China took a step towards full resumption of its nuclear power program with preliminary approval for a post-Fukushima nuclear safety plan.
In a meeting May 31 chaired by Premier Wen Jiabao, the State Council discussed a ‘Safety Plan’ and a set of ‘Vision 2020’ goals, to which they gave preliminary approval. These documents will underpin the burgeoning Chinese nuclear industry when it returns to full-scale planning, licensing and construction.
The council met on 16 March 2011 to discuss the accident at Fukushima Daiichi and decided to stop approvals for new nuclear power plants until a safety plan was in place and there was assurance that existing plants were adequately designed, sited, protected and managed.
Power generation continued at reactors in operation at the time, as did construction of the 25 units then approved. Two of those have since been completed and come into operation, bringing China’s total of operating nuclear power reactors to 15.
A statement May 31 gave some details of the 14-month safety assessment process that encompassed research reactors and fuel cycle facilities as well as nuclear power plants. It came after the State Council heard an interim report in February and agreed to make ‘arrangements for further examination and implementation of corrective measures’.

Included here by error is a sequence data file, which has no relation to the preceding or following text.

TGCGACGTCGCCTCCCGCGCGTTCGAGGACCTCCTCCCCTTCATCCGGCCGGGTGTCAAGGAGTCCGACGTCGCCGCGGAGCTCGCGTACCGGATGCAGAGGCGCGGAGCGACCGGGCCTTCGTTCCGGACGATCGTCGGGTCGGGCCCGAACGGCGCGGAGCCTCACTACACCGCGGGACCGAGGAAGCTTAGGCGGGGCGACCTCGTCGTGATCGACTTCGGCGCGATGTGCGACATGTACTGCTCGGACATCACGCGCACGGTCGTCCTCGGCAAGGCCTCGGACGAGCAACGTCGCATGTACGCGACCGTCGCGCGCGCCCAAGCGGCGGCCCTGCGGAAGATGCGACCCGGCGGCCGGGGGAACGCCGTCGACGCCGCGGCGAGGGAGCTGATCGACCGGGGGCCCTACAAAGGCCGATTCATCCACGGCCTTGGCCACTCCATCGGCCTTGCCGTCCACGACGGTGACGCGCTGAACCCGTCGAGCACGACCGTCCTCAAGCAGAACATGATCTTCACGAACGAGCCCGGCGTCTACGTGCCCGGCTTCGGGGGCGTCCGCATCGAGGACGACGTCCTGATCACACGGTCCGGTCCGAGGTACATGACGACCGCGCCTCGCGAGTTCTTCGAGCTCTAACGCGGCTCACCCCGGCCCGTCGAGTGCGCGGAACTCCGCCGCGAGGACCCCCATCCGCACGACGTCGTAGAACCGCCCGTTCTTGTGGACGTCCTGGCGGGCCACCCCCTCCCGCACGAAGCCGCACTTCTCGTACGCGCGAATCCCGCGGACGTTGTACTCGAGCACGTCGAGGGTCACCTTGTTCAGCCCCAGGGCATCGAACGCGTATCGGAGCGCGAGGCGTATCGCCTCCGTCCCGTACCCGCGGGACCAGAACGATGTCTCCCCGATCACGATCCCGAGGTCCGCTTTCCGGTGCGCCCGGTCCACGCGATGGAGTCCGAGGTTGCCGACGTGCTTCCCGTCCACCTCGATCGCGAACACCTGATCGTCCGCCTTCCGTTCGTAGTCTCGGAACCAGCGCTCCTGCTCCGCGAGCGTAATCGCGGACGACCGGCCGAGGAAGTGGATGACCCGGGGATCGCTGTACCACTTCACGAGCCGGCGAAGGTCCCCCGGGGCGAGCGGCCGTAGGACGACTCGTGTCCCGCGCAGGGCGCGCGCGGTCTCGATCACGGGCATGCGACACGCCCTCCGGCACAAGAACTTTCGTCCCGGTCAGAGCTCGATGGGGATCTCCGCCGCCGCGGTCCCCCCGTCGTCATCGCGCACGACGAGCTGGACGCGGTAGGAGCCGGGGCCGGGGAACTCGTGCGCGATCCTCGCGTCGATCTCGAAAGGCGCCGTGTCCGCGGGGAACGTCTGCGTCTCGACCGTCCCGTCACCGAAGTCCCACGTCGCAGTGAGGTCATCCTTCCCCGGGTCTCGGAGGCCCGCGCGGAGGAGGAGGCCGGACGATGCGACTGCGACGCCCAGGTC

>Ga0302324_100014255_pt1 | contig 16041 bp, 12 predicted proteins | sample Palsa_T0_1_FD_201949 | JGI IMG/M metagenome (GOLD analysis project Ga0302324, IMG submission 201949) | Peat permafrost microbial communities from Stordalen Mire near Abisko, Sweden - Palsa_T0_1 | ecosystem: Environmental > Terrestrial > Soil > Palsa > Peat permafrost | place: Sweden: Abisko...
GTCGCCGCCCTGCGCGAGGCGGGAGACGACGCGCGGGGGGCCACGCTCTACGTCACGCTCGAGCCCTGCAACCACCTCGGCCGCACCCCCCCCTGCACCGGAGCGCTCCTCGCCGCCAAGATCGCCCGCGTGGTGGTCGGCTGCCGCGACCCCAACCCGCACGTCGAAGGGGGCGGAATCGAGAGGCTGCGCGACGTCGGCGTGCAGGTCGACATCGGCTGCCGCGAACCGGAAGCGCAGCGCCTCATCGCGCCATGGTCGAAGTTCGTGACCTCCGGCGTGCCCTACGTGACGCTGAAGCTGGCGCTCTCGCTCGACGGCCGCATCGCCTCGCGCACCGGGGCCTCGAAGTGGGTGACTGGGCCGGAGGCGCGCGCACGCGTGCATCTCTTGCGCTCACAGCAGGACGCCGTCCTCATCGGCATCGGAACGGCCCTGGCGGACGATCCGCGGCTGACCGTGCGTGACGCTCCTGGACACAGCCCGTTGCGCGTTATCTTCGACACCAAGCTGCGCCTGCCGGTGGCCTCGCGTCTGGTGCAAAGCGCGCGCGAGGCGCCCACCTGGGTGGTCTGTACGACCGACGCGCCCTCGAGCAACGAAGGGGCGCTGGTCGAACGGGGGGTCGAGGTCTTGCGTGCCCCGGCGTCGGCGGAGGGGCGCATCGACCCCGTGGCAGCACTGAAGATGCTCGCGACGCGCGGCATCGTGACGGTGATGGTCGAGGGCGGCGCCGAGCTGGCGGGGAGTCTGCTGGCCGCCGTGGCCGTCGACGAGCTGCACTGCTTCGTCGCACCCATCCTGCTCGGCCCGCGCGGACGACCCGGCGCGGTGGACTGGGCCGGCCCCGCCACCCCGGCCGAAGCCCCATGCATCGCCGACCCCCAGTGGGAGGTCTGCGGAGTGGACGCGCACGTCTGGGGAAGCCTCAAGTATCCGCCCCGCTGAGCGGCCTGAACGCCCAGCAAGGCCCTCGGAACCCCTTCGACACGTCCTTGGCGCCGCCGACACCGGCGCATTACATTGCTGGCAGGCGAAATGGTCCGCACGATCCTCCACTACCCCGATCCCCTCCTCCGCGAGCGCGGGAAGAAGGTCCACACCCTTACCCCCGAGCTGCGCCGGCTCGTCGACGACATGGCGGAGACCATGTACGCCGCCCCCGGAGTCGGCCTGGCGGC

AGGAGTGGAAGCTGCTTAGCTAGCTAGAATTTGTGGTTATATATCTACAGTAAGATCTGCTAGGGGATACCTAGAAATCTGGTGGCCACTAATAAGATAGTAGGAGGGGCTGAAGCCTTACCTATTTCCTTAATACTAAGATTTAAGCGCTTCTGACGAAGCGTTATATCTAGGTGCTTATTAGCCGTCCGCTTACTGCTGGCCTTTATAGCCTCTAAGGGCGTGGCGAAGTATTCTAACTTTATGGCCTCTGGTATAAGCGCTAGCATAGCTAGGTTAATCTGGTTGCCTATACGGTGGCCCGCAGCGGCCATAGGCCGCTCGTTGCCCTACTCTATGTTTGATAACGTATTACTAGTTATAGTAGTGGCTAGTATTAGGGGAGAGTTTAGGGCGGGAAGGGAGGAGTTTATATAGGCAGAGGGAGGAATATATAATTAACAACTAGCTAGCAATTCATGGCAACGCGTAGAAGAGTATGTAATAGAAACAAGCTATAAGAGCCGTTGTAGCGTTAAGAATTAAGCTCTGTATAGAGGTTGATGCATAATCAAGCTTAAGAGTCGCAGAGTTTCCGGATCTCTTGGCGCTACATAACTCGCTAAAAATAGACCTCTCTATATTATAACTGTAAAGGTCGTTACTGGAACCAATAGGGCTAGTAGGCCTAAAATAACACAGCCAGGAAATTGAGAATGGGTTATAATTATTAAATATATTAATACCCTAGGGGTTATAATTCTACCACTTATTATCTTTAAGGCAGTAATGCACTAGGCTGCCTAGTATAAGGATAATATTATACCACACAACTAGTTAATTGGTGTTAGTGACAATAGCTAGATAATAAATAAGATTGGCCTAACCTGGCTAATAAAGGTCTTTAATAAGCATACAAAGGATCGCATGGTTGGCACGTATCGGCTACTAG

According to the council’s statements, the main issues have been for some nuclear power plants to meet new standards on flood protection and for some research reactors to meet new earthquake requirements.
Some power plants have also needed to develop better procedures for severe accident prevention and mitigation, while China as a whole had a ‘relatively weak foundation’ in tsunami assessment and response.
However, the State Council said it is now satisfied that ‘safety from external risks such as floods and earthquakes has been fully demonstrated’ while on other issues ‘the relevant departments and enterprises quickly organized rectification and have achieved initial results.’
China’s strategy is to follow the principle of ‘safety first, quality first’ with the following basic tenets: ‘prevention, defense in depth, combining prevention with control, relying on science and technology, continuous improvement, adherence to the rule of law, strict supervision, openness and transparency, and coordinated development.’
One headline item is that Chinese regulations are to fully incorporate the Safety Standards published by the International Atomic Energy Agency.
The State Council did not give a timetable for its next steps but said it would publish a report on the safety inspections for community comment.
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